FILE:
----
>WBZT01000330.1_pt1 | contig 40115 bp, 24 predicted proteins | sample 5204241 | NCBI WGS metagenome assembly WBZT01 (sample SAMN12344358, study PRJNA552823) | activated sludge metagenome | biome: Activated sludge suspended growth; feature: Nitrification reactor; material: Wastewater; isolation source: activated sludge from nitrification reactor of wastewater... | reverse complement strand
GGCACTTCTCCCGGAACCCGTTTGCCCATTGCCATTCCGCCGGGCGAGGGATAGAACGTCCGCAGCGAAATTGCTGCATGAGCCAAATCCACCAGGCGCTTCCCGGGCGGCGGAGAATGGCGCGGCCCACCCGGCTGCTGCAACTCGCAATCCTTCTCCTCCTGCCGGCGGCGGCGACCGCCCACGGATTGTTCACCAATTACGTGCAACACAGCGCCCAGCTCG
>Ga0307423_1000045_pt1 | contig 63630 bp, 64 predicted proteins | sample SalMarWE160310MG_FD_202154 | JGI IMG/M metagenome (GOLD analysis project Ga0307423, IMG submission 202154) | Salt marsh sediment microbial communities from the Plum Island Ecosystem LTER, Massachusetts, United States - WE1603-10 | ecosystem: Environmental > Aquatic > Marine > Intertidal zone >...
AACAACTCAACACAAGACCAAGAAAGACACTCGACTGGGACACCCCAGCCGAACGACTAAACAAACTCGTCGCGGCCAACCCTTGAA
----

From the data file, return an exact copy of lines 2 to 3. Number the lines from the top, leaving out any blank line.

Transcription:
GGCACTTCTCCCGGAACCCGTTTGCCCATTGCCATTCCGCCGGGCGAGGGATAGAACGTCCGCAGCGAAATTGCTGCATGAGCCAAATCCACCAGGCGCTTCCCGGGCGGCGGAGAATGGCGCGGCCCACCCGGCTGCTGCAACTCGCAATCCTTCTCCTCCTGCCGGCGGCGGCGACCGCCCACGGATTGTTCACCAATTACGTGCAACACAGCGCCCAGCTCG
>Ga0307423_1000045_pt1 | contig 63630 bp, 64 predicted proteins | sample SalMarWE160310MG_FD_202154 | JGI IMG/M metagenome (GOLD analysis project Ga0307423, IMG submission 202154) | Salt marsh sediment microbial communities from the Plum Island Ecosystem LTER, Massachusetts, United States - WE1603-10 | ecosystem: Environmental > Aquatic > Marine > Intertidal zone >...